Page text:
Remember when getting there was half the fun? Not anymore.

On my way back to Chicago from New Orleans after attending the American Traffic Safety Services Association's annual convention, I was forced to make a contribution to the airport gods. It was an unopened bottle of "Taste the Evil" hot sauce, confiscated because it was?and I am not making this up?one-quarter of an ounce over the allowed limit for liquid carry-on items.

Having already extricated my laptop from my briefcase; removed my shoes and jacket; jammed my toiletries into a 1-quart zip-top bag and thoughtfully packed it for easy removal and examination by Transportation Security Administration (TSA) employees; and walked in my socks over unspeakably filthy floors, I stared dumbly at the hapless young man holding one of the world's best gag gifts. I was appalled that this perfectly fine, brand new item would be thrown away.

What a waste.

I'm not criticizing the men and women who support themselves and their families by participating in this divine comedy. And let's assume that the rules regarding what can and cannot be carried on to an airplane have averted nasty incidents.

Still, so much of the nation's counterterrorism resources are misdirected. If someone really wanted to disrupt the American way of life, they'd take out a bridge! A road! Mass transit! Poison some drinking water! Release untreated sewage! Thanks to aggressive lobbying, states distribute most homeland security funds to fire andpolice operations. Like police and fire, public works departments could lobby state legislatures for a bigger piece of a shrinking pie.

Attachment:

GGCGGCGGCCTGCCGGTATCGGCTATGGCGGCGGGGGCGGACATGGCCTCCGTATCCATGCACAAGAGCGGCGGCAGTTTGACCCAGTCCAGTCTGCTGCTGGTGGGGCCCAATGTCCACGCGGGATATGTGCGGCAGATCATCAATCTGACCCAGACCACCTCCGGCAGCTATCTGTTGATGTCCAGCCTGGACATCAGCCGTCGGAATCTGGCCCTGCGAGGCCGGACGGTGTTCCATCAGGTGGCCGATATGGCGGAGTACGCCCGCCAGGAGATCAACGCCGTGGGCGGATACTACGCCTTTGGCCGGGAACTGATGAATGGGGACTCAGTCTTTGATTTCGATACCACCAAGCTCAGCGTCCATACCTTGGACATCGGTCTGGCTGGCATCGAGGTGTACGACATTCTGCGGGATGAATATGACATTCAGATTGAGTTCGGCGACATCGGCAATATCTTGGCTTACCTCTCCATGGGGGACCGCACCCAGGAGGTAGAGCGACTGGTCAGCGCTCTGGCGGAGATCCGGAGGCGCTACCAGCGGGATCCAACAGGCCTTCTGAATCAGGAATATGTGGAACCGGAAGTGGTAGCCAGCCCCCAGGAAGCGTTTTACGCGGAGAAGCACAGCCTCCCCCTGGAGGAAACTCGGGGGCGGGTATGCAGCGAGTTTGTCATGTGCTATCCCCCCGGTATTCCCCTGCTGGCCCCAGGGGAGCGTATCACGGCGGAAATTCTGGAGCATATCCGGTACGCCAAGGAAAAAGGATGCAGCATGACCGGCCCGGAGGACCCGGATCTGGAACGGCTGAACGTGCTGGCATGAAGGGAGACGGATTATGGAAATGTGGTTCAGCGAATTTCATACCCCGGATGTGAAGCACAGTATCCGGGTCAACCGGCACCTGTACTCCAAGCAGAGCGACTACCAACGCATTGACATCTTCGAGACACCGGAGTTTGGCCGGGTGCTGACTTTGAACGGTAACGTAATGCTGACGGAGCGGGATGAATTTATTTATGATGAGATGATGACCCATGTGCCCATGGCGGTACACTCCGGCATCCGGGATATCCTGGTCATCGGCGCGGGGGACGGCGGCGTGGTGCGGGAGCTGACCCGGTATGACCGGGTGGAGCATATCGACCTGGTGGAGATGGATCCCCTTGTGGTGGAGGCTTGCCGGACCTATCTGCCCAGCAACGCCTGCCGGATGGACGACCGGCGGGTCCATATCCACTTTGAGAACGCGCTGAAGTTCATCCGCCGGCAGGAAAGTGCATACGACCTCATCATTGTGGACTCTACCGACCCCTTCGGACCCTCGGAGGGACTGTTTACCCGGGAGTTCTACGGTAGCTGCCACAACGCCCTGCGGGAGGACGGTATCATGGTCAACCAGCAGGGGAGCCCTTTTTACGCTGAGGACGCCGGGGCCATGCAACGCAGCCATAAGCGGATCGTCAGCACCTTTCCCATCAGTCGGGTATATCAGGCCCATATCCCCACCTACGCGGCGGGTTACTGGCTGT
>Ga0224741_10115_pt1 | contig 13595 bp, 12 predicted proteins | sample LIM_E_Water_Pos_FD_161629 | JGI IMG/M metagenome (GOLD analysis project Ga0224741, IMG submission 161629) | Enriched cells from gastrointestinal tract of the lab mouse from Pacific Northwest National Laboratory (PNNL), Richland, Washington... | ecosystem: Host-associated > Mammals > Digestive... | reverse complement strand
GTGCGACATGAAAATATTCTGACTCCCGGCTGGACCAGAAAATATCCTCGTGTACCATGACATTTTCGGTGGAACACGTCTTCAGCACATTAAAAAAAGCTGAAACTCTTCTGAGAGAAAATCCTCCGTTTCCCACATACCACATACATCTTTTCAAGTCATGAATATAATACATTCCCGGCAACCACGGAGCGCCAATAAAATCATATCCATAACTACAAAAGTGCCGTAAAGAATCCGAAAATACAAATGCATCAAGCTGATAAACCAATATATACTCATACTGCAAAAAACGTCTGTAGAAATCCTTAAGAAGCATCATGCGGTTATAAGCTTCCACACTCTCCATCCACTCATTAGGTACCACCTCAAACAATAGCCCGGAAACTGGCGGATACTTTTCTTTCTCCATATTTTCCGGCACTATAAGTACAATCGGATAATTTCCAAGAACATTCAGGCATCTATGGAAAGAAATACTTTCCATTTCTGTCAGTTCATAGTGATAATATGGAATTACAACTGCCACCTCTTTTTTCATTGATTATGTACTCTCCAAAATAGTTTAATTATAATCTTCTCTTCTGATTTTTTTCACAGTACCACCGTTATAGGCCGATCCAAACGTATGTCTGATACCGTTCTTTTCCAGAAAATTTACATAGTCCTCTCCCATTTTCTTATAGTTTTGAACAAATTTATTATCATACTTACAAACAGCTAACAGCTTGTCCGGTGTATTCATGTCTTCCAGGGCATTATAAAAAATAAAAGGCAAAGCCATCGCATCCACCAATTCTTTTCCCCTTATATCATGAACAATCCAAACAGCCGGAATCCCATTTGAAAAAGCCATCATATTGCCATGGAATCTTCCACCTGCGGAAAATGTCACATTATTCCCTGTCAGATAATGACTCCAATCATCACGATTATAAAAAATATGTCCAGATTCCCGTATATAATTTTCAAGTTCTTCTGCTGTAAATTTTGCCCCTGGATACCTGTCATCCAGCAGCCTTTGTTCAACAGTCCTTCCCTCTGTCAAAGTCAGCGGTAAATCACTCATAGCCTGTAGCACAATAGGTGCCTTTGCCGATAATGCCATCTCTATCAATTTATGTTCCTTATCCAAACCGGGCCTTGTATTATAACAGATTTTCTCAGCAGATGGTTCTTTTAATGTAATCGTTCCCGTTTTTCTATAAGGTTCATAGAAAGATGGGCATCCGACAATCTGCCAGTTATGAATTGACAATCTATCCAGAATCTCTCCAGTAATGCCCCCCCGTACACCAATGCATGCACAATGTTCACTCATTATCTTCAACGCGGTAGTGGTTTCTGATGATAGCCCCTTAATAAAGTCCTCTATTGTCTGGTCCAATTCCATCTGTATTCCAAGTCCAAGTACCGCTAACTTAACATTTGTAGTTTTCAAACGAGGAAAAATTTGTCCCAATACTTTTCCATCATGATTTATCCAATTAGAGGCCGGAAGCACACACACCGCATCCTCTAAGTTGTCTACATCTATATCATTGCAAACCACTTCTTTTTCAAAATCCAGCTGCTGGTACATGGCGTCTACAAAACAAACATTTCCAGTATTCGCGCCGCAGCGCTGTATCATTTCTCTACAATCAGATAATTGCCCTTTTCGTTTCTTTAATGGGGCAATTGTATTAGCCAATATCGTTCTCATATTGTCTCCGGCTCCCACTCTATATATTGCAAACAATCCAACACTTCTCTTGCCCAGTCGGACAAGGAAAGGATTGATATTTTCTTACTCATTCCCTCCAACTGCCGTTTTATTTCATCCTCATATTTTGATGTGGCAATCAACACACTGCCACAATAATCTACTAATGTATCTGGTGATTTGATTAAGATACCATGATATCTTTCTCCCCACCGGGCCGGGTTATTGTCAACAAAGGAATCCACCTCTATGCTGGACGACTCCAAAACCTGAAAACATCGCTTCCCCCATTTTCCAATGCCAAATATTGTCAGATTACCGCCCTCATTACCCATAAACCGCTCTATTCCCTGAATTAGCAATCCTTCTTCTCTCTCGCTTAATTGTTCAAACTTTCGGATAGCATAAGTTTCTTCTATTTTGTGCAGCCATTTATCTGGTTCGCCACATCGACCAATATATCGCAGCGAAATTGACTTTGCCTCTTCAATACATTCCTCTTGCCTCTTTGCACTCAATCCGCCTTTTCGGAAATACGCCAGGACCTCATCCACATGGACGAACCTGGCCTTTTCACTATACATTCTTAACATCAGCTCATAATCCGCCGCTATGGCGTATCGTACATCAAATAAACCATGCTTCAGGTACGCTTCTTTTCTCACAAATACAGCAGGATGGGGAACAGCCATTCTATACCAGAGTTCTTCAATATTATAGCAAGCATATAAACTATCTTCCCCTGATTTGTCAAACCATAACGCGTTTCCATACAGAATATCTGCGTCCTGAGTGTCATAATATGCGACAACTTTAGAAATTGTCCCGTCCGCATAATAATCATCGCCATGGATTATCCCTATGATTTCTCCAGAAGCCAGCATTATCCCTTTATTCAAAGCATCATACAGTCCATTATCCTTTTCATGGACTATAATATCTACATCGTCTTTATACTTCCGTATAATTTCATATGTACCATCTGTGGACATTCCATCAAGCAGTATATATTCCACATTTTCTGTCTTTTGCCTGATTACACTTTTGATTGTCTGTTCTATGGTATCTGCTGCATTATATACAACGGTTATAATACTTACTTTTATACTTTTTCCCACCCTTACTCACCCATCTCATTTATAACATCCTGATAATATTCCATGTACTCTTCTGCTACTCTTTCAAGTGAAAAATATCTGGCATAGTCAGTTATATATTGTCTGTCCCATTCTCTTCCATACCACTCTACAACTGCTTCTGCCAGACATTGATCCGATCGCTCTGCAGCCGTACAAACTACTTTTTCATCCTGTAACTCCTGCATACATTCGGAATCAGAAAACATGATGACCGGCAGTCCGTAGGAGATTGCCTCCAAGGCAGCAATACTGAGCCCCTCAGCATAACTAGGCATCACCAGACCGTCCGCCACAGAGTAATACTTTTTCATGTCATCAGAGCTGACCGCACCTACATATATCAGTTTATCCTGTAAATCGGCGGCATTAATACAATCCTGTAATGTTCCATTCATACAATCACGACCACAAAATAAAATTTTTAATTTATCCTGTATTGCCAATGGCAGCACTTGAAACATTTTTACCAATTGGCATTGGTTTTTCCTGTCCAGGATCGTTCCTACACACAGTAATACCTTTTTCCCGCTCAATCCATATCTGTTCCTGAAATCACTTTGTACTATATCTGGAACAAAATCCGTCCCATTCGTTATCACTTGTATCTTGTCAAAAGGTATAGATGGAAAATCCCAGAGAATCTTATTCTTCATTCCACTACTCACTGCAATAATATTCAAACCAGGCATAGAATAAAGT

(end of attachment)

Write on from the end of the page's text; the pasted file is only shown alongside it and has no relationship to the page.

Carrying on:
"There is funding available if you're willing to fight for it," says Dan Lynch, a water andwastewater utility manager for a Wisconsin community of 63,000, and one of our sources for the article beginning on page 30.

But unlike police and fire departments, public works departments spend virtually all of their time managing the things that keep U.S. citizens safe every day. When you're consumed by the effort of justifying a minor rate increase to keep a major community asset up and running, who has the time and energy to mobilize other public infrastructure managers to take a massive public relations campaign to the state capital? Because that's what it will take to teach key decision-makers about your role in making the nation safe for democracy.

If you have undertaken such an effort, please tell me what you did and how you did it by e-mailing me at I'd love to hear what you've accomplished.